Ultimately, the next step is simply getting the R9200P & R8100P units into the DCR Cave and out onto the roads for more detailed testing. It’s really as simple as that. Hopefully that’ll start in October, and then be ready to release whenever Shimano confirms the product is final. As always, that’ll include both indoors and outdoor testing, in what is the typical craptastically rainy fall Netherlands weather. Ain’t no warm sunny locales here.
With that – thanks for reading!
Cadence magnet means a hard no for me. Looking forward to see how well quarq works with the new 12 speed drivetrain.
While I don’t disagree with the slight annoyance, I’d love to understand the hard no part (truly curious).
Just seems strange that all other crank based power meters use accelerometers. In 2021 it feels like table stakes – requiring a magnet feels like a shortcut. Makes me wonder what other shortcuts they took. And in all honesty from an ascetics standpoint – it will just be one of those things that would always bother me. Given all of the other great options, I can’t see a reason why to use Shimanos.
I had the frame magnet come off twice on the old Quarq Riken. 2nd time almost crashed as my drivetrain came to an immediate halt, while I did not.
I prefer not to have a frame magnet.
For all my sins I quite like the R9100p that I regularly use.
re: the annoyance of a magnet
My original magnet was white…which looked bad. even though only I noticed it.
i lost the chain a couple of weeks ago…di2 went into crash mode and wouldn’t shift and then, when i got that working, there was no power. took me an hour to figure out the magnet had come off as well. cadence feeds into the power calcs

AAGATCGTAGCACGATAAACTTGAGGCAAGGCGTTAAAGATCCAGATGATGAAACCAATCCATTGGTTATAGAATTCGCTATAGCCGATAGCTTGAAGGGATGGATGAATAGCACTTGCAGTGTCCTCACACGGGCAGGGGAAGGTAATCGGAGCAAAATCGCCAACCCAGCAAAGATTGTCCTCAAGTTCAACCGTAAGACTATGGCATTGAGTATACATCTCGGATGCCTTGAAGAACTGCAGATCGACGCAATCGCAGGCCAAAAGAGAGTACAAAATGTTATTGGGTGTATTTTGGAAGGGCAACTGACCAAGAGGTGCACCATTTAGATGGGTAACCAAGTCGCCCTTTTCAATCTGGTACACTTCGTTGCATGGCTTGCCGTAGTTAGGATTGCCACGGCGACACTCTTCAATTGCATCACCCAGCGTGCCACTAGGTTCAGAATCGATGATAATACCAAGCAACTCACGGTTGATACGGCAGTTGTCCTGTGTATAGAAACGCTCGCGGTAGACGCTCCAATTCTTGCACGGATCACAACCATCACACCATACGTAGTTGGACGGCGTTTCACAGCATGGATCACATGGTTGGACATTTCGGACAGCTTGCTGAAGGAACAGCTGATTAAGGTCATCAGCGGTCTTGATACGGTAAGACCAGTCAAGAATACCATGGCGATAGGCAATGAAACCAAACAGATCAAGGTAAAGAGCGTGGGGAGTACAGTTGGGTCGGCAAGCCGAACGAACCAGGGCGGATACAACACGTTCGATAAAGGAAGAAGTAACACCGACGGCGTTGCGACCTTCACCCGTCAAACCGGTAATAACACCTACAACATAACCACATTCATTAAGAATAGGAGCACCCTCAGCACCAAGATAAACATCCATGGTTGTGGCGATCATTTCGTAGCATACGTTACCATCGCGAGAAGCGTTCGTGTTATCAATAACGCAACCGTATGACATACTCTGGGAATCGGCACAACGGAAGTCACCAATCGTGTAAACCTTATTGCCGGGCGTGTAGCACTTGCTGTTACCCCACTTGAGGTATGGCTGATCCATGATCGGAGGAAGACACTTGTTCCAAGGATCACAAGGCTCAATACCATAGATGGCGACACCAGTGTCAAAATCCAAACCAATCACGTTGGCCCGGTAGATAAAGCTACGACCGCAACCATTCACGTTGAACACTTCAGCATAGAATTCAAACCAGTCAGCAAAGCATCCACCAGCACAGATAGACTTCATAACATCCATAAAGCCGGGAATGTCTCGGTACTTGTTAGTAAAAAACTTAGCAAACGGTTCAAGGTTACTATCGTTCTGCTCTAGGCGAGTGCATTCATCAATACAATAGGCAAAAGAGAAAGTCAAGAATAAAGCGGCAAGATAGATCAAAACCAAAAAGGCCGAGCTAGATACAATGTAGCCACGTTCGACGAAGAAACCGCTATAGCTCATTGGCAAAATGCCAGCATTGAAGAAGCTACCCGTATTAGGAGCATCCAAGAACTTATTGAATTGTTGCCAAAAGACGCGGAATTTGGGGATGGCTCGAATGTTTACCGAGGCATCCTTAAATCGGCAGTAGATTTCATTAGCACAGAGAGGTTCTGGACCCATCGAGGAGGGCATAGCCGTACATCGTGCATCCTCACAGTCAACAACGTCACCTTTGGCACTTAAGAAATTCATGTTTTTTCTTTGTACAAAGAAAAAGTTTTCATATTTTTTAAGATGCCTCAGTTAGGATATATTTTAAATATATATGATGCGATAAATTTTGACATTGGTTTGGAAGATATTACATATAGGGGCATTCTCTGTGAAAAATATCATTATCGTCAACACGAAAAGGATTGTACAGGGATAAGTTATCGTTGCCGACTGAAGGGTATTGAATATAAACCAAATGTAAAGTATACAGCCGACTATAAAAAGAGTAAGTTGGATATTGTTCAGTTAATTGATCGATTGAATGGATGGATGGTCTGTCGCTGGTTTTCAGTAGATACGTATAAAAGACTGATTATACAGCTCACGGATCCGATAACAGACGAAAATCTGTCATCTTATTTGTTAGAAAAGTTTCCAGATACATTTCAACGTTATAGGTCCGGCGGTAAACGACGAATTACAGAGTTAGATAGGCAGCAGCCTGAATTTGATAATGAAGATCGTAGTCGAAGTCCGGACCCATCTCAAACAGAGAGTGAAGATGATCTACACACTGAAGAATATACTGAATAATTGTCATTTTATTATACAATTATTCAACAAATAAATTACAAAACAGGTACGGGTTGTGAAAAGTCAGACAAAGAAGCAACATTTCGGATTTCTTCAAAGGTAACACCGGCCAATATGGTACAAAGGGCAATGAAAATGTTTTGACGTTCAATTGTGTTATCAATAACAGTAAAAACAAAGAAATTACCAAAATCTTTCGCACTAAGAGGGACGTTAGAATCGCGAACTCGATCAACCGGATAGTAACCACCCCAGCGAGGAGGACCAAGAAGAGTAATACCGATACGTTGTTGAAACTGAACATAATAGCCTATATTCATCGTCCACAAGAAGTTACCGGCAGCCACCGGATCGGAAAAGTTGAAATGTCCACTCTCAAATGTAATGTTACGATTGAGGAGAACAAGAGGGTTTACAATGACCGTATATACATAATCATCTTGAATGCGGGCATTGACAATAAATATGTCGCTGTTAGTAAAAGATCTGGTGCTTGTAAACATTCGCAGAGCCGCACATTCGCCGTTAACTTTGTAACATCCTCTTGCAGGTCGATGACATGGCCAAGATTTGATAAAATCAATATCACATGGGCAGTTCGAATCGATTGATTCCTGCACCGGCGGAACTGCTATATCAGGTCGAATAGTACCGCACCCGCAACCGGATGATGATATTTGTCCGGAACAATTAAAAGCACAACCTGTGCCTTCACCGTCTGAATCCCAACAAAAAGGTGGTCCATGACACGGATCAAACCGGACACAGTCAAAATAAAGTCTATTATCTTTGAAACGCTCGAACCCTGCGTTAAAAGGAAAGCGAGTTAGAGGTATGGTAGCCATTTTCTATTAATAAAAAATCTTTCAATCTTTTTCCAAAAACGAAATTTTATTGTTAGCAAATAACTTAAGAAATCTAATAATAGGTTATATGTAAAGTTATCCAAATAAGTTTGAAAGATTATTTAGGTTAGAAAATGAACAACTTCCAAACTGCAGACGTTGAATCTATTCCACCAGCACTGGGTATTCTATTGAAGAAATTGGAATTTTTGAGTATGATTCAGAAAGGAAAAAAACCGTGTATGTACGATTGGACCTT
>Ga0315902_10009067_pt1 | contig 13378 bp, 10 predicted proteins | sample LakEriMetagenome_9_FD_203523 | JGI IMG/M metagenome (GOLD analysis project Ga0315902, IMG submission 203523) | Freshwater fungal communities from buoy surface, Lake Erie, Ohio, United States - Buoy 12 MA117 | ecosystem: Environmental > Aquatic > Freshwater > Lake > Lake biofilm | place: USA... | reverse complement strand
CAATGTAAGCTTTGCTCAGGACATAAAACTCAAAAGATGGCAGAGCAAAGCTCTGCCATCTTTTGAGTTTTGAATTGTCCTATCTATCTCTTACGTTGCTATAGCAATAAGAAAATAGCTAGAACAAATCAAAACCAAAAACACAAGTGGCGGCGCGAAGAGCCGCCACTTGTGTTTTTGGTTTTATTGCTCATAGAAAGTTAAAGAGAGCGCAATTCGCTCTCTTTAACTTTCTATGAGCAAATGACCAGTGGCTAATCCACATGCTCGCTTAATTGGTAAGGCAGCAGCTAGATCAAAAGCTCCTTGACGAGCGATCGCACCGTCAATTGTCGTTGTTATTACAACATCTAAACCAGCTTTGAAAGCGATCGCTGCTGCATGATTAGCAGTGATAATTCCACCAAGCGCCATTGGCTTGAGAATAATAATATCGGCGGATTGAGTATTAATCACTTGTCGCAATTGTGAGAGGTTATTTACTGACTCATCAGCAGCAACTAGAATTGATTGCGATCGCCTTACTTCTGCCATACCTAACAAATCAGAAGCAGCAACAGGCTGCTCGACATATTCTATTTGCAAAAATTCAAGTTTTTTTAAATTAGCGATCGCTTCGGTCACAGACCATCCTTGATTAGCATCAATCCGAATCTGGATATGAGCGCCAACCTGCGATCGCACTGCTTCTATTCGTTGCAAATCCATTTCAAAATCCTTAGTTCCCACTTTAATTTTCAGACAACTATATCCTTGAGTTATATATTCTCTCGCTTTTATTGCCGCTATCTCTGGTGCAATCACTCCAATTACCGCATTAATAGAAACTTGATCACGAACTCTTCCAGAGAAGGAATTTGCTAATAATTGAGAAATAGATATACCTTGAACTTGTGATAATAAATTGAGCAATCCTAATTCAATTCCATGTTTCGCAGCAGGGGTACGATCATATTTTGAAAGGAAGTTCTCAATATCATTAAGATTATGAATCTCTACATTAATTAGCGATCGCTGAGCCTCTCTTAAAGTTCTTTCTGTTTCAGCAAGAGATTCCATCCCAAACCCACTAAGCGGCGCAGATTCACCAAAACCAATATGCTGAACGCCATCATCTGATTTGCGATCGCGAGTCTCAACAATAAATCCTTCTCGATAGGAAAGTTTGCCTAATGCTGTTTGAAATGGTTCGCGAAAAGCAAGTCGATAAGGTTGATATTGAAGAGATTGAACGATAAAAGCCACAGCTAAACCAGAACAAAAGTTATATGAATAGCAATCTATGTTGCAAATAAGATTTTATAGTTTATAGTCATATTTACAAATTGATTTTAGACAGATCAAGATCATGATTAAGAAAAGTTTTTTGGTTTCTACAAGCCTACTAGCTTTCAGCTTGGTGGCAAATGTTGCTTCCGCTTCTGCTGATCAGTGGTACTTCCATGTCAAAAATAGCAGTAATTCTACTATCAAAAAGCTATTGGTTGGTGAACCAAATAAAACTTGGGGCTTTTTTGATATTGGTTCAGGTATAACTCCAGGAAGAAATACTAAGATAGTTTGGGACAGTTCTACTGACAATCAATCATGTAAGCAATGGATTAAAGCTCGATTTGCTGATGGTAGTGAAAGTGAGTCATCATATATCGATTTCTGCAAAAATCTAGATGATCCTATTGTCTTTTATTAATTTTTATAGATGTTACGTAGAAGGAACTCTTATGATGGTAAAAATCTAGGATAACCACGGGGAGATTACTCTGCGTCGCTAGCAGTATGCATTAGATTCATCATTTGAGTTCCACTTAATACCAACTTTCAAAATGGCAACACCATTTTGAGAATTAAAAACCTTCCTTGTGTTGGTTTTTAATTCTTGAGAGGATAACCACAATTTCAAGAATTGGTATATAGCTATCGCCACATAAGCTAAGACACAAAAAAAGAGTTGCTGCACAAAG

later, it’s then a bit tricky (but entirely possible) to affix a new and fairly expensive magnet even tho the instructions seemed to say to remove the cranks.
finally, because of the magnet, there’s no sensible way to easily swap it temporarily to another bike.
I’m disappointed the magnet is on the new version as well, that’s one thing I hoped would go.
any chance you an add a picture of where the magnet sits on the bike? I don’t think i’ve seen any around with the riders i do see as most of them have moved to the quarq/axs groupsets.
this was mine when new. see if you can spot it
link to the5krunner.com
i have a black cover now 😉
is it the white circular one behind the crank right next to the bottom bracket?
Correct. You can also see it (and all it’s ugliness) in this older review picture of mine too: link to media.dcrainmaker.com
thanks! doesn’t really look nice unless it can blend in with the bike. and as indicated in the other comments, if the magnet falls out then that’ll suck if it stops recording info at that time.
Hummm… looks like all those material and manufacturing issues may have something to do with the bonding process. The hollow arms are actually two pieces epoxy-bonded together. You may have heard about some pieces failing under (supposedly) high humidity conditions.
All of this makes sense, since the bonding area may be less predictable in terms of deformation under load. It’s a guess, I have no insights that support this. But I honestly hope that they have improved this for better durability and better power meter suitability.
“Materials” is just code for they made it symmetric with more defined arms to the chain rings to deal with asymmetry to axial / lateral forces and coupling issues due to gages on the inner surface and correction gages. It’s why the crank gained weight too because they couldn’t rely on asymmetric geometry absorbing the weight of a defined chainring arm by attaching it to the main crank arm.
Aluminum from a stiffness perspective from one series to another isn’t really different — not like yield / ultimate tensile strength is, fracture resistance, fatigure, etc, Stiffness and mechanical response is the same. Actually you can swap ANY metal in and it’s response will be the same scaling only by Elastic/Youngs Modulus. The bond line is very similar with the same improved consistency from the picture so from a mechanical engineering background “materials” is being used to mean “where material be at” which means Geometry.
When you’ve studied and invented tech used on these things you get a bit peaved with marketing wank.
Absolutely agree – spot on post!!
This is all about symmetry, and nothing to do with ‘materials’